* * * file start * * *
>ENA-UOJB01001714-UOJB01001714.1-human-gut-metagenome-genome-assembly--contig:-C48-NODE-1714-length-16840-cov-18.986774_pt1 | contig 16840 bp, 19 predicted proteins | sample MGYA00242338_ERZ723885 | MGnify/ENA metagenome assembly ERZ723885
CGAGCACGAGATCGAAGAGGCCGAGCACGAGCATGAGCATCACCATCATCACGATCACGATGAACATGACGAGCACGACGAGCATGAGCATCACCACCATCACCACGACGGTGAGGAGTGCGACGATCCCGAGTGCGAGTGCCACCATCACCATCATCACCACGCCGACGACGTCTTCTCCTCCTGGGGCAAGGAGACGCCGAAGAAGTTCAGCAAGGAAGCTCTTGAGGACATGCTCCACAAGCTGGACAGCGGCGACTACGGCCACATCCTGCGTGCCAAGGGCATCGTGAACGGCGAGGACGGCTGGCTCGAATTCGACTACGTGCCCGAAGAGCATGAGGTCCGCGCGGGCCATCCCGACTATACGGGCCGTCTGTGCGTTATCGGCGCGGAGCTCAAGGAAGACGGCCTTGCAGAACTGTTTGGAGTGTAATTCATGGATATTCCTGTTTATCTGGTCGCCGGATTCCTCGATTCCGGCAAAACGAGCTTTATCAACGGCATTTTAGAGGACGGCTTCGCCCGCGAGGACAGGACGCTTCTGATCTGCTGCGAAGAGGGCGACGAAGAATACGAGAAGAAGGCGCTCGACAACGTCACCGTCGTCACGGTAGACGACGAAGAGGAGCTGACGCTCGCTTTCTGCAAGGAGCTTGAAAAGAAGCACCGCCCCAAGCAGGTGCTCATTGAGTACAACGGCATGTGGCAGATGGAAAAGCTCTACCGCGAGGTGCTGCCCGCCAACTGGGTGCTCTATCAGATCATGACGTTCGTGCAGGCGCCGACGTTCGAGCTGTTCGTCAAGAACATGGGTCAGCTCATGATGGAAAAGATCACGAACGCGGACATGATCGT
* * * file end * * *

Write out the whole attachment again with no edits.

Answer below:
>ENA-UOJB01001714-UOJB01001714.1-human-gut-metagenome-genome-assembly--contig:-C48-NODE-1714-length-16840-cov-18.986774_pt1 | contig 16840 bp, 19 predicted proteins | sample MGYA00242338_ERZ723885 | MGnify/ENA metagenome assembly ERZ723885
CGAGCACGAGATCGAAGAGGCCGAGCACGAGCATGAGCATCACCATCATCACGATCACGATGAACATGACGAGCACGACGAGCATGAGCATCACCACCATCACCACGACGGTGAGGAGTGCGACGATCCCGAGTGCGAGTGCCACCATCACCATCATCACCACGCCGACGACGTCTTCTCCTCCTGGGGCAAGGAGACGCCGAAGAAGTTCAGCAAGGAAGCTCTTGAGGACATGCTCCACAAGCTGGACAGCGGCGACTACGGCCACATCCTGCGTGCCAAGGGCATCGTGAACGGCGAGGACGGCTGGCTCGAATTCGACTACGTGCCCGAAGAGCATGAGGTCCGCGCGGGCCATCCCGACTATACGGGCCGTCTGTGCGTTATCGGCGCGGAGCTCAAGGAAGACGGCCTTGCAGAACTGTTTGGAGTGTAATTCATGGATATTCCTGTTTATCTGGTCGCCGGATTCCTCGATTCCGGCAAAACGAGCTTTATCAACGGCATTTTAGAGGACGGCTTCGCCCGCGAGGACAGGACGCTTCTGATCTGCTGCGAAGAGGGCGACGAAGAATACGAGAAGAAGGCGCTCGACAACGTCACCGTCGTCACGGTAGACGACGAAGAGGAGCTGACGCTCGCTTTCTGCAAGGAGCTTGAAAAGAAGCACCGCCCCAAGCAGGTGCTCATTGAGTACAACGGCATGTGGCAGATGGAAAAGCTCTACCGCGAGGTGCTGCCCGCCAACTGGGTGCTCTATCAGATCATGACGTTCGTGCAGGCGCCGACGTTCGAGCTGTTCGTCAAGAACATGGGTCAGCTCATGATGGAAAAGATCACGAACGCGGACATGATCGT